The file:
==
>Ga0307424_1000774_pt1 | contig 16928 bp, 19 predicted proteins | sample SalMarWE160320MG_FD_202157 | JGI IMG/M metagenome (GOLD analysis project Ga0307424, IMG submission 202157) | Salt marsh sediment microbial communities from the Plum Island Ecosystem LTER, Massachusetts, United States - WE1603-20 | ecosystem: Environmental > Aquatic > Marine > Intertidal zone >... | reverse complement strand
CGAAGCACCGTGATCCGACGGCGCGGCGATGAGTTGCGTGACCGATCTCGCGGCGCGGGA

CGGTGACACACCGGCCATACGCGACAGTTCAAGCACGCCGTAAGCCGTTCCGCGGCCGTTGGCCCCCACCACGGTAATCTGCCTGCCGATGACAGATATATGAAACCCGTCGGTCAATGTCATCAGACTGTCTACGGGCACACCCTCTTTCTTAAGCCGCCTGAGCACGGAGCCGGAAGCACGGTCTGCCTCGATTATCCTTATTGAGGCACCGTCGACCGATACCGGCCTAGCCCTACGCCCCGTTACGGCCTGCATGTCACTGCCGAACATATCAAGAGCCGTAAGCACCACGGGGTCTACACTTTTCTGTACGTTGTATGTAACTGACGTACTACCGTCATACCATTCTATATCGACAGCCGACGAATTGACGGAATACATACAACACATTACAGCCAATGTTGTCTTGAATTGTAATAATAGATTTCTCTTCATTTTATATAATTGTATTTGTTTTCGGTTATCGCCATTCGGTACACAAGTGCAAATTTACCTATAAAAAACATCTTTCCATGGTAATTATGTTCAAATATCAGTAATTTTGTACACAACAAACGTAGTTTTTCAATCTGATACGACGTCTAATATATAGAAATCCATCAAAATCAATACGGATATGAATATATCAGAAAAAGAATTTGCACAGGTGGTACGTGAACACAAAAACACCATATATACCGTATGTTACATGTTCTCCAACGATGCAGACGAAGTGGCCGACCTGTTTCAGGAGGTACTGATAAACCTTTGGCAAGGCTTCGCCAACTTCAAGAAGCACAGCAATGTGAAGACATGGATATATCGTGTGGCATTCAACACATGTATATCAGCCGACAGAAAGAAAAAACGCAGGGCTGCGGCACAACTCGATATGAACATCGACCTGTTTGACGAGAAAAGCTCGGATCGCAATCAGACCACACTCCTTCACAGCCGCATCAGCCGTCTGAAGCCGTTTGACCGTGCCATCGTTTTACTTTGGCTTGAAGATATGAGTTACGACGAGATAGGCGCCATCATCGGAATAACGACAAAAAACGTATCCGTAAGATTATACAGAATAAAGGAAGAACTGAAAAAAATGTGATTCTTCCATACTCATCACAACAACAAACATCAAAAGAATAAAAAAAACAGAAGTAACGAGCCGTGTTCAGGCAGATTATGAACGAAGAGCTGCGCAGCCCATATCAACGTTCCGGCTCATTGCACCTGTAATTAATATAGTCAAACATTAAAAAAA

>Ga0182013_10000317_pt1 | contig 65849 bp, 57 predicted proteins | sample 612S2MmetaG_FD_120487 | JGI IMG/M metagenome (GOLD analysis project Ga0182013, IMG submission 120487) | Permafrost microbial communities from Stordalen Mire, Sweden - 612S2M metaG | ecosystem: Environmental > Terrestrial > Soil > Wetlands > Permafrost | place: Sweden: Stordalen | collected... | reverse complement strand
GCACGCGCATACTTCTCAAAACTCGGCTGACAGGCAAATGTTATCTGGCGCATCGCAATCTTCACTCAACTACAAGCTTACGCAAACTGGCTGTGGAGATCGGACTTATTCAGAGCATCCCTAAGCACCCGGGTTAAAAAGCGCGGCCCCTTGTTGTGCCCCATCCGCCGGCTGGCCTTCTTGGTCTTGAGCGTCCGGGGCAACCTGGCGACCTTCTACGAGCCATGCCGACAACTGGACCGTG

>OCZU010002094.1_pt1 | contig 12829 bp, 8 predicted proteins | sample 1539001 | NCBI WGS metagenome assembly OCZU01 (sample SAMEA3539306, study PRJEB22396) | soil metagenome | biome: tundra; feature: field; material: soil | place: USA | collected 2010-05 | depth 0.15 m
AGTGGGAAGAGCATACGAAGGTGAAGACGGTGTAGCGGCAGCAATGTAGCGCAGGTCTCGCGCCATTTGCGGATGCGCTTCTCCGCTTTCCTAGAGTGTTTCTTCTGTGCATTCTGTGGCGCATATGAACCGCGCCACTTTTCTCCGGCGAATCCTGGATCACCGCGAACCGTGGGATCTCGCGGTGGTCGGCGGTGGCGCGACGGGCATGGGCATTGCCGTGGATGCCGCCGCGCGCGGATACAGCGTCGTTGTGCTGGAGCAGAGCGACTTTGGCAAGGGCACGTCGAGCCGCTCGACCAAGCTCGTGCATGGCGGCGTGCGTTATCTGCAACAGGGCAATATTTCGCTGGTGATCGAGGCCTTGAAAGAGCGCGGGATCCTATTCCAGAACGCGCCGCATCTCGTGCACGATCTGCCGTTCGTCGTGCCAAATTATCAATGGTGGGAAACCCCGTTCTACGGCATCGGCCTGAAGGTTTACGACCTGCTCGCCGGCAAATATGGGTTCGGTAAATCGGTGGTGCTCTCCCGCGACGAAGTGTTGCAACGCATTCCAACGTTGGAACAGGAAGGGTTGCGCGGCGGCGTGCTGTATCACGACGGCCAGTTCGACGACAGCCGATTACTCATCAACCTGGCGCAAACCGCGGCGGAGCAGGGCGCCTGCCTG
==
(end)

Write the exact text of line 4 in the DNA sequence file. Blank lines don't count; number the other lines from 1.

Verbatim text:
>Ga0182013_10000317_pt1 | contig 65849 bp, 57 predicted proteins | sample 612S2MmetaG_FD_120487 | JGI IMG/M metagenome (GOLD analysis project Ga0182013, IMG submission 120487) | Permafrost microbial communities from Stordalen Mire, Sweden - 612S2M metaG | ecosystem: Environmental > Terrestrial > Soil > Wetlands > Permafrost | place: Sweden: Stordalen | collected... | reverse complement strand